All patients admitted to SSMC are screened for COVID-19 on admission and are put in isolation until screening test results come back negative and a physician decision is made to discontinue isolation. All specialities have also produced pathways to safely manage patients with suspected COVID-19 or when COVID-19 has not yet been excluded. In addition, patients waiting for procedures such as endoscopy or elective surgery are screened within five days of their procedure and asked to self-isolate. Extended use of N95 masks in Emergency Department and Critical care areas was introduced to further reduce the risk of transmission of COVID-19 to staff. SSMC implemented the DoH requirements to have all visitors tested for COVID-19 24 hours before visiting. We also reduced visit time and number of allowed visitors for patients.

Why was this important?

Like in most parts of the world, care for patients who do not have COVID-19 appeared to have suffered during the pandemic due to patients’ fear of contracting COVID-19 if they go to a clinic or hospital, therefore, delaying and waiting too long to seek care for any illness they may have. Patients were afraid to visit hospitals and many hospital services had to be suspended to divert resources towards looking after patients with COVID-19. SSMC has played a key role in maintaining the health and well-being of our communities during the pandemic by focusing on providing high-quality care for non-COVID patients, while other sister hospitals at SEHA like SKMC, Al Rahba concentrated their efforts for COVID 19.

What were some of our challenges, and how did we overcome them?

Inevitably, as a healthcare facility facing an unprecedented crisis, we did have our challenges. Firstly, we had to be flexible and modify our interventions in line with published evidence, surge in transmission of COVID-19 in the community as well as changing recommendations from regulatory authorities. This happened very shortly after we opened our new facility.

Secondly, keeping staff morale high despite long working hours and the constant pressure has been difficult. In addition to using different strategies to ensure they do continue to maintain preventive measures, we also had to ensure we pay particular attention to staff wellbeing and talk openly about the challenges and how to remedy them effectively.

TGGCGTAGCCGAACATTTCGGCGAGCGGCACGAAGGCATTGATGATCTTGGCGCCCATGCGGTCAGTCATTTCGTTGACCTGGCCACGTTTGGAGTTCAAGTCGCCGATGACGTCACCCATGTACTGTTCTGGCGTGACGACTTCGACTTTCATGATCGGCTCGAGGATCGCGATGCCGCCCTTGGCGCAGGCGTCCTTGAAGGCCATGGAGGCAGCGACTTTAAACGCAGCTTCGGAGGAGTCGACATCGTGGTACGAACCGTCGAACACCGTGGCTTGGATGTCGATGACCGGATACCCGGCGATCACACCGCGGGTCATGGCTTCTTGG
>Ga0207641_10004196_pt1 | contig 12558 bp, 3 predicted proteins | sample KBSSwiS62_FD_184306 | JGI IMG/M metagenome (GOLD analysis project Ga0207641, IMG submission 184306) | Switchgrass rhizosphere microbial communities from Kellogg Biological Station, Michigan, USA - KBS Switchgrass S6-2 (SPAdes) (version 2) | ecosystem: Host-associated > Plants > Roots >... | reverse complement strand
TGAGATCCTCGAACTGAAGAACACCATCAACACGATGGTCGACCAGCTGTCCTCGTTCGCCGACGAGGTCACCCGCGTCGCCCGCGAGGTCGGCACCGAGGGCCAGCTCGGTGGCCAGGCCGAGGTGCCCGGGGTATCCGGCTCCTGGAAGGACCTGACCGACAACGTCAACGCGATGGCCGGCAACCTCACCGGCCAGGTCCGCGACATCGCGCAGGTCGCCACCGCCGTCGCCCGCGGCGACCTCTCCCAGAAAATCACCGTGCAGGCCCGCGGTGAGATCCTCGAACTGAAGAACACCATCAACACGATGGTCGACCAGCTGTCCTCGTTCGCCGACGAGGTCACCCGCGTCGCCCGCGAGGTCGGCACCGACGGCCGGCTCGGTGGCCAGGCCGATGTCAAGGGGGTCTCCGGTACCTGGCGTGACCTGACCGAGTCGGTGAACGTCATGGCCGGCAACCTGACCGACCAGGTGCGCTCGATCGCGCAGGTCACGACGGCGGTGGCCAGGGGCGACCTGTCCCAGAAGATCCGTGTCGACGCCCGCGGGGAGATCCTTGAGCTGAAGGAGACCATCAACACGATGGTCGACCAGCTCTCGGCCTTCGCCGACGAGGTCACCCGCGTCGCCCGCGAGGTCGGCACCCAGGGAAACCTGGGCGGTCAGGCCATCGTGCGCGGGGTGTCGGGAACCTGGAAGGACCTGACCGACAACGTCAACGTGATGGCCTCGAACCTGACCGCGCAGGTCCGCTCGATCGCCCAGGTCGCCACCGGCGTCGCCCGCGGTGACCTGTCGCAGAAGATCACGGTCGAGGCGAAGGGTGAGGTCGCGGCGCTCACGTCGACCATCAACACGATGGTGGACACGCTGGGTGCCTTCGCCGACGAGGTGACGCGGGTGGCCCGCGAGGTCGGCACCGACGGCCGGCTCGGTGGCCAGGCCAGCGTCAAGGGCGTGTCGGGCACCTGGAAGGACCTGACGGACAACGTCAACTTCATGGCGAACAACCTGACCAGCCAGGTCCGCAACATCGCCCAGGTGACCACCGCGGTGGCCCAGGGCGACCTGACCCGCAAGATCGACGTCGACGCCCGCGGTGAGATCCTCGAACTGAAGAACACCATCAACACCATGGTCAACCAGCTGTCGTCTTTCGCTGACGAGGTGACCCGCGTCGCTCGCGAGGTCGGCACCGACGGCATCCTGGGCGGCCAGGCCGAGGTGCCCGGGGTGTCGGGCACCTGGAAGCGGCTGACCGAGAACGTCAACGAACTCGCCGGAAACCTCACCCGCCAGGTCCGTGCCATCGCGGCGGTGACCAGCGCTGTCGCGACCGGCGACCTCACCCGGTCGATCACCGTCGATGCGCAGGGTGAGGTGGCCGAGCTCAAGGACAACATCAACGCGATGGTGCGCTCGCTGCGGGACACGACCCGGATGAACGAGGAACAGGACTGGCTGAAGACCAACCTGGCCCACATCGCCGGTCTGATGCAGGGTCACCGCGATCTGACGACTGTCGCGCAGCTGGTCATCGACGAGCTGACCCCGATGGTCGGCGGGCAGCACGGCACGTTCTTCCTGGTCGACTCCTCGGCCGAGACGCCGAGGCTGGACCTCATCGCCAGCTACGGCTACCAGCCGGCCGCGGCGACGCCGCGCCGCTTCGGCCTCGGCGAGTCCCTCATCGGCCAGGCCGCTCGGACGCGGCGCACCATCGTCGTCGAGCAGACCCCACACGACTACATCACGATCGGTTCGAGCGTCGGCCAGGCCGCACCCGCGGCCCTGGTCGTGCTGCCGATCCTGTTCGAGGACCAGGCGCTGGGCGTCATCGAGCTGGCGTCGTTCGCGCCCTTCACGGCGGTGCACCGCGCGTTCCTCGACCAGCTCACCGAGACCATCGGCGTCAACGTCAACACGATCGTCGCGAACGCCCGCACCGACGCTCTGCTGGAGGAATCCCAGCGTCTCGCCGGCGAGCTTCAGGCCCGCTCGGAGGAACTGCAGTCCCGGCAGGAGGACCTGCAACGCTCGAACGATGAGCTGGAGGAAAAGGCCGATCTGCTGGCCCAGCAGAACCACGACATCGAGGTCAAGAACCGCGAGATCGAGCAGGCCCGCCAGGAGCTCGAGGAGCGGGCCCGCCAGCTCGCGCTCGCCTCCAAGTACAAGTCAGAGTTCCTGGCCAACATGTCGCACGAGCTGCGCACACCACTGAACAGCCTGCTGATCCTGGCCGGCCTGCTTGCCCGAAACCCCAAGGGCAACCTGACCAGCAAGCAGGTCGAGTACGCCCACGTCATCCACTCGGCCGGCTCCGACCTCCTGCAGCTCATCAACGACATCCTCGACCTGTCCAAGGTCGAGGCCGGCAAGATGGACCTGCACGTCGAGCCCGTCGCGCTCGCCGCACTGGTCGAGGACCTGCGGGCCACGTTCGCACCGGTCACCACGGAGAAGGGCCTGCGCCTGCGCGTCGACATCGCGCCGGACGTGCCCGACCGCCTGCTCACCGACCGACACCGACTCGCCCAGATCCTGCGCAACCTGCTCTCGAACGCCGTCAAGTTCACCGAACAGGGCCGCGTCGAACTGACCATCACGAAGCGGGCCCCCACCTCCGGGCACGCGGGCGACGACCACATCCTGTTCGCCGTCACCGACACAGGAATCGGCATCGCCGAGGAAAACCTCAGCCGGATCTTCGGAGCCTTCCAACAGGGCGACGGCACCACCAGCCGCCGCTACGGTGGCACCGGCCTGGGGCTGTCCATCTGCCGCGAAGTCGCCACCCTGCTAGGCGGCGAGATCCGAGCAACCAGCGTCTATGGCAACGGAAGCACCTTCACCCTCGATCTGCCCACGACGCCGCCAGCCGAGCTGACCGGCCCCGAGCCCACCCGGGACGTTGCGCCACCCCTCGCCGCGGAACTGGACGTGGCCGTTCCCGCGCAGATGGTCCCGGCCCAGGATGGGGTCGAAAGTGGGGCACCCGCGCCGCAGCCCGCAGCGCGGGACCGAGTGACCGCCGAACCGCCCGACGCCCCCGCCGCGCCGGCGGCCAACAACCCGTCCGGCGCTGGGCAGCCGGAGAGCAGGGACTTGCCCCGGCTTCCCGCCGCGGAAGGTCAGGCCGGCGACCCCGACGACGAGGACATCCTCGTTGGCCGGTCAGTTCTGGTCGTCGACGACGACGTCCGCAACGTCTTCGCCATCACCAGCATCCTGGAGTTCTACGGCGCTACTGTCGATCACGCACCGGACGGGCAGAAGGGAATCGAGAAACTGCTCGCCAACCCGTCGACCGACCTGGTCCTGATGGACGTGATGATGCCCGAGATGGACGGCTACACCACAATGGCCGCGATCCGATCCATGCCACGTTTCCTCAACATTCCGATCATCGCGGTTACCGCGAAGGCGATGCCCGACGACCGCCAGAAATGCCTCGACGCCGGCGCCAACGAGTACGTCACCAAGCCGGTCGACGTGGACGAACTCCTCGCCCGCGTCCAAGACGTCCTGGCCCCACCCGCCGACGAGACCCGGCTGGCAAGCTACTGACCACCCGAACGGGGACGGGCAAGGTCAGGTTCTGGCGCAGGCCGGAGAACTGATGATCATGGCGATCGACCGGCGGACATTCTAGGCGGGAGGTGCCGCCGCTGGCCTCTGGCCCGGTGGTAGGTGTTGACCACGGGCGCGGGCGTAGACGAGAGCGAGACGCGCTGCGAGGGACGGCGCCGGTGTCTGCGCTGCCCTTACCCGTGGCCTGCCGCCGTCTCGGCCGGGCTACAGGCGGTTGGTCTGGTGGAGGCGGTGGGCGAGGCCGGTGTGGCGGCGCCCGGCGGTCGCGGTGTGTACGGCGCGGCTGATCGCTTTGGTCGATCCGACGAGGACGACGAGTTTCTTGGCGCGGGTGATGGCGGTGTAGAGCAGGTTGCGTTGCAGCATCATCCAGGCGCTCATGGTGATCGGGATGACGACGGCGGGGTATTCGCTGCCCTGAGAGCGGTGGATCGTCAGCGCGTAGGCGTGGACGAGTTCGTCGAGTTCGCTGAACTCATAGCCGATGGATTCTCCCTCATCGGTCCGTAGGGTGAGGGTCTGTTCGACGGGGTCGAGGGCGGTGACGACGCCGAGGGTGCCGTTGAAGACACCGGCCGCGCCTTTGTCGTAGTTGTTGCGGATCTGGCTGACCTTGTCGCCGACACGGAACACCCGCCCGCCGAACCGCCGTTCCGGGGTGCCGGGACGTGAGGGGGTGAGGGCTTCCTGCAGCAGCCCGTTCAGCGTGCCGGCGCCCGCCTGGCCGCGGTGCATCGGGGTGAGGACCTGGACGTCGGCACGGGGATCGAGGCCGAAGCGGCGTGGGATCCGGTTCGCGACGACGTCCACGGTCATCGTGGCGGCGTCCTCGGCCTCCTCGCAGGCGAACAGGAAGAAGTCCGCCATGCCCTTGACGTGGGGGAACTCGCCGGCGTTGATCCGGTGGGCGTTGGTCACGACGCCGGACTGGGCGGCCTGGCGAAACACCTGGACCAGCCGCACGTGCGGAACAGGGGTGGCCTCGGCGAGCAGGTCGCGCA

Lastly, we had to expand our services rapidly and run our hospital at high occupancy levels in order to cater for patients who can no longer be looked after by hospitals that have been converted into designated COVID-19 facilities. On that occasion, I have to send a word of appreciation to SEHA, Mayo Clinic and Zayed Military Hospital for all their assistance in providing additional health care providers and staff for an extended period of time.  We could not have expanded our facility without them. 

Responding to the COVID-19 pandemic and becoming a COVID-free hospital has helped us to think and work differently, develop a number of systems that have helped our overall operations meeting the needs of our patients. We have managed to maintain high-quality services for patients who do not have COVID-19 thanks to the unwavering support of our exceptional staff and government partners. We have also completely redesigned our services to ensure that we focus on looking after patients who do not have COVID-19 and maintain our COVID-free status. The lessons learnt will remain with us as we remain agile, enhance our readiness and ensure we’re able to continue to meet the needs of our communities – building our strength and resilience as an organisation. 

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Dr Naser Ammash

This article appears in the latest issue of Omnia Health Magazine. Read the full issue online today.